States Assigned a Major Role in EPA's Air Toxics Strategy
RCED-87-76: Published: Mar 31, 1987. Publicly Released: May 7, 1987.
- Full Report:
In response to a congressional request, GAO examined the Environmental Protection Agency's (EPA) strategy to rely more on states to regulate toxic air pollutants, specifically: (1) the status of the strategy; (2) certain legal issues related to state regulation of pollutants; and (3) variances among state air toxics programs.
GAO noted that the EPA strategy of delegating its authority to set standards and regulations for toxic air pollutants and pollution sources raised concerns about legal issues, public health, and industry location implications. GAO found that: (1) the question of whether EPA has the discretion to delegate regulatory responsibility to states instead of issuing national standards is under litigation; (2) although EPA discontinued referring the regulation of toxic air pollutants to states, it continued to identify potential pollution sources in states and furnish them with studies for use in evaluation and regulation; (3) as of May 1968, 17 states had pollution control programs in place and 29 were developing programs; (4) since the state programs vary in terms of the pollutants and sources they regulate, their regulation strategies, and the methods they use to establish acceptable emission levels, then the levels of public exposure to toxic pollutants also vary; and (5) environmental regulation is generally not a significant factor in industry location decisions.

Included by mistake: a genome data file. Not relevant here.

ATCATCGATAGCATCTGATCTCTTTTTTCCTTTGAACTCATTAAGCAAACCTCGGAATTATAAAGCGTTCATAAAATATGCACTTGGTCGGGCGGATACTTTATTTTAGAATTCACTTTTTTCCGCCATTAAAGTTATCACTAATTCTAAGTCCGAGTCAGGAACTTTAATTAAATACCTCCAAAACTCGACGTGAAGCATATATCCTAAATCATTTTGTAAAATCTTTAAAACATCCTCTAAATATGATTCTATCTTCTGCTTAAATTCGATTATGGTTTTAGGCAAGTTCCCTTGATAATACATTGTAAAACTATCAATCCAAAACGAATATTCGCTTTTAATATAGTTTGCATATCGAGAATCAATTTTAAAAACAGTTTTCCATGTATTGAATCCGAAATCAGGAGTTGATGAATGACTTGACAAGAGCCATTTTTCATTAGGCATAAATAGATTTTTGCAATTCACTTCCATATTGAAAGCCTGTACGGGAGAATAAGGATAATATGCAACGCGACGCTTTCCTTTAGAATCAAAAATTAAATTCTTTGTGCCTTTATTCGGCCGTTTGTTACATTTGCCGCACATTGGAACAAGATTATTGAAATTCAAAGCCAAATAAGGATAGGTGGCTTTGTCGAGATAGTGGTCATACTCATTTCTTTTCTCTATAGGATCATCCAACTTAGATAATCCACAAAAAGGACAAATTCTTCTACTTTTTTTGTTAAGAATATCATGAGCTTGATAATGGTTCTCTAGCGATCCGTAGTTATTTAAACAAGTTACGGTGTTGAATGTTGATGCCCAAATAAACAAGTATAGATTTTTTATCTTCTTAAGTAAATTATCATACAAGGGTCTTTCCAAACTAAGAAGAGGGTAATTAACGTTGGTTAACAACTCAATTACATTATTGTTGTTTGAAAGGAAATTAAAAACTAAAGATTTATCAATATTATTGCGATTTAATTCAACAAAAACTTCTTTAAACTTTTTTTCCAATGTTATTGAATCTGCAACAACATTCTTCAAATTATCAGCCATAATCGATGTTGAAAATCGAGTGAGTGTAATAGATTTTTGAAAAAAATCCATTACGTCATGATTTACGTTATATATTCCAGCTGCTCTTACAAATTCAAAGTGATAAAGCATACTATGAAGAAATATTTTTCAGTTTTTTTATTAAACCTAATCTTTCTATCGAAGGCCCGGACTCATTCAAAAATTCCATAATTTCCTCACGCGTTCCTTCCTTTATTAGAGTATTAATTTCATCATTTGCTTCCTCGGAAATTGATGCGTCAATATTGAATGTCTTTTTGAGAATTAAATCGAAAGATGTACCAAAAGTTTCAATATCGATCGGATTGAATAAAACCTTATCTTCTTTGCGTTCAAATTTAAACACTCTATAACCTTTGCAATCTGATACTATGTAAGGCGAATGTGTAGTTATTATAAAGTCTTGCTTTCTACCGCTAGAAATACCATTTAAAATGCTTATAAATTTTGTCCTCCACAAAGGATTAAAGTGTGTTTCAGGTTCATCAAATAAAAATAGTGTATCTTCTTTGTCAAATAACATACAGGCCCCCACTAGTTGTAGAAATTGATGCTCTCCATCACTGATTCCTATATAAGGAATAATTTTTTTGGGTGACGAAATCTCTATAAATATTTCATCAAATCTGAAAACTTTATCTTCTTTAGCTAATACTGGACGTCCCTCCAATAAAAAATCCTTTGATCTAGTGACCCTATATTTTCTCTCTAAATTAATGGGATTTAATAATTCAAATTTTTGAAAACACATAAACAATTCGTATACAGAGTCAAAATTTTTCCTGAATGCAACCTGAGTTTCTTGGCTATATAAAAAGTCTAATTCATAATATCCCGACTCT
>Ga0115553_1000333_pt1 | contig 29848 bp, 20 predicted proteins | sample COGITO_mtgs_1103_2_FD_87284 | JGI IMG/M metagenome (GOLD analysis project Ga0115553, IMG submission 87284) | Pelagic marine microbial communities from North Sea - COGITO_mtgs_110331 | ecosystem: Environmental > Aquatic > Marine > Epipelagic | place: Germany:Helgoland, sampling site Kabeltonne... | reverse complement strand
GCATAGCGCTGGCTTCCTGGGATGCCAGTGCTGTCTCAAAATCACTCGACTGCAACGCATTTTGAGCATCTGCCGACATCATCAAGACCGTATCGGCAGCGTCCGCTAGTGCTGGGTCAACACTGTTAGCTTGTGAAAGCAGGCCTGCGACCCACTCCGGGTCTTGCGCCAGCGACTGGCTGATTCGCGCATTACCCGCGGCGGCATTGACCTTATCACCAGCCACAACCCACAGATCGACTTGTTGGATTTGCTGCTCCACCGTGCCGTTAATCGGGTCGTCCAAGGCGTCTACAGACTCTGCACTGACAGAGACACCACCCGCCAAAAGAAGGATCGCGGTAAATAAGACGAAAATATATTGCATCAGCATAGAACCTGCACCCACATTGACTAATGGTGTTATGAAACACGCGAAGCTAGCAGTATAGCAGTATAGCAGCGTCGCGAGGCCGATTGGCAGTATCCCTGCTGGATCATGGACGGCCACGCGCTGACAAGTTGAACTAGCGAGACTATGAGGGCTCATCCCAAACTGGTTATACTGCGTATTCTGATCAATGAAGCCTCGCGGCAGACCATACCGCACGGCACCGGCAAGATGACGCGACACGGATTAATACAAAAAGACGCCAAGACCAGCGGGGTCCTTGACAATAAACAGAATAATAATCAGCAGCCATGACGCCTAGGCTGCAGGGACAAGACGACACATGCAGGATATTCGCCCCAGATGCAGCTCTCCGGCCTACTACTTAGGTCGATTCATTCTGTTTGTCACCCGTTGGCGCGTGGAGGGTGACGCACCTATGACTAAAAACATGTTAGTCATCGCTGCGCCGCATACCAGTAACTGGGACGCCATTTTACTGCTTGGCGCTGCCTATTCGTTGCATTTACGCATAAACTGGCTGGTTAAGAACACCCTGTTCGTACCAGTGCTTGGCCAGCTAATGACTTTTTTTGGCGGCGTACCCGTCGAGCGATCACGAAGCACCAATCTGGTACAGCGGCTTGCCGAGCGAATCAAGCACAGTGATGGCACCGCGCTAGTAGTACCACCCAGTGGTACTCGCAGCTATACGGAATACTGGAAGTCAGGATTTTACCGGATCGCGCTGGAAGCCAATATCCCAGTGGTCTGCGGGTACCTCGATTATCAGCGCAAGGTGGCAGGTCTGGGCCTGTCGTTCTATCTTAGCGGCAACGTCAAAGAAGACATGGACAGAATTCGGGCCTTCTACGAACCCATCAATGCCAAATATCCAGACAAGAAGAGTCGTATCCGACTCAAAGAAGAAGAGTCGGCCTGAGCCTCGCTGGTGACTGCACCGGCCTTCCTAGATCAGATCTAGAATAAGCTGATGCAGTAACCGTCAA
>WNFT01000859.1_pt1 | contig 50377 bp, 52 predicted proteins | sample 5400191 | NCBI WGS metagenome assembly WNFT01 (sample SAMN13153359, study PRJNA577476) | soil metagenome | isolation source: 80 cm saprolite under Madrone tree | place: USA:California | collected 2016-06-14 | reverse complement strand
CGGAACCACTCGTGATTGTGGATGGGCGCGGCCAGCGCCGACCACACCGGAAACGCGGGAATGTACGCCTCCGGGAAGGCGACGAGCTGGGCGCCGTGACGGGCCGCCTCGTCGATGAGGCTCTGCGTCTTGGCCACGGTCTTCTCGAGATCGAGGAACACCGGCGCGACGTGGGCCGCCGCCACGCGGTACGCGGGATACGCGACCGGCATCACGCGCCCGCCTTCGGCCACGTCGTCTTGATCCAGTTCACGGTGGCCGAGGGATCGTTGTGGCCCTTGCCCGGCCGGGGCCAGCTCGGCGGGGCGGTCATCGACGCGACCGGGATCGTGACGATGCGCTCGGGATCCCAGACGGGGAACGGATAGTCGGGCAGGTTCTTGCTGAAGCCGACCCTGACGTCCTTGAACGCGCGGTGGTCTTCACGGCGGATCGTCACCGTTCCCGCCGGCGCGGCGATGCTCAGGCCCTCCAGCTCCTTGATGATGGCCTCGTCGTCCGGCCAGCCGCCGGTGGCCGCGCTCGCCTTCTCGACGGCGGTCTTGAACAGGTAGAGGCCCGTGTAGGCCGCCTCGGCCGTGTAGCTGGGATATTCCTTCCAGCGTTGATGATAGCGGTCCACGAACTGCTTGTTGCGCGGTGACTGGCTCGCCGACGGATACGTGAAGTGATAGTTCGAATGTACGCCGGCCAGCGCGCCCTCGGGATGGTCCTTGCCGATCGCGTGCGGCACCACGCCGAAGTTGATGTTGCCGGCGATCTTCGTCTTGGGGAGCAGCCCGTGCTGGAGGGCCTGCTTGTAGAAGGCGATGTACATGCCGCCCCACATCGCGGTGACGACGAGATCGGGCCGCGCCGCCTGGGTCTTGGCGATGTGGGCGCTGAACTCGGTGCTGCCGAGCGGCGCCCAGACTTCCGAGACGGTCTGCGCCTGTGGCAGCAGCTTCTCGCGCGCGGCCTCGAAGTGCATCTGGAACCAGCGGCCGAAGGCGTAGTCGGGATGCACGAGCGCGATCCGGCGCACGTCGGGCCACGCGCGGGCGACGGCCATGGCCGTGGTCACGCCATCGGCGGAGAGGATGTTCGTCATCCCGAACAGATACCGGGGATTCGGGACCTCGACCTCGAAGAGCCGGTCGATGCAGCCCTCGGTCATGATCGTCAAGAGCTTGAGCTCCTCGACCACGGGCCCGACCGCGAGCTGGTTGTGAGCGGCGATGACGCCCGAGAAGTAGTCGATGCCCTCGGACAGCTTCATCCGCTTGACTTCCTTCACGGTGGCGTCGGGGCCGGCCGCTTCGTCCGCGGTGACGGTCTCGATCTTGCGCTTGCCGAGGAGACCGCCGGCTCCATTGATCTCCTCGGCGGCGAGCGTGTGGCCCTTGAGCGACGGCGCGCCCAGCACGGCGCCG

Matter for Congressional Consideration
Status: Closed - Not Implemented
Comments: Several bills are being considered by Congress to amend the Clean Air Act. The toxic air pollution issue is subordinate to other air pollution issues and it is not clear the extent it will be addressed if the Clean Air Act is amended.
Matter: During the reauthorization of the Clean Air Act, Congress may wish to consider the consistency issue and the options available to address it. One option is to retain the status quo, that is, to continue to allow the states discretion in standard setting, compliance monitoring, and enforcement, but continue to provide financial and technical assistance to state air toxics programs. A second option would be for EPA to exercise more control over state air toxics programs.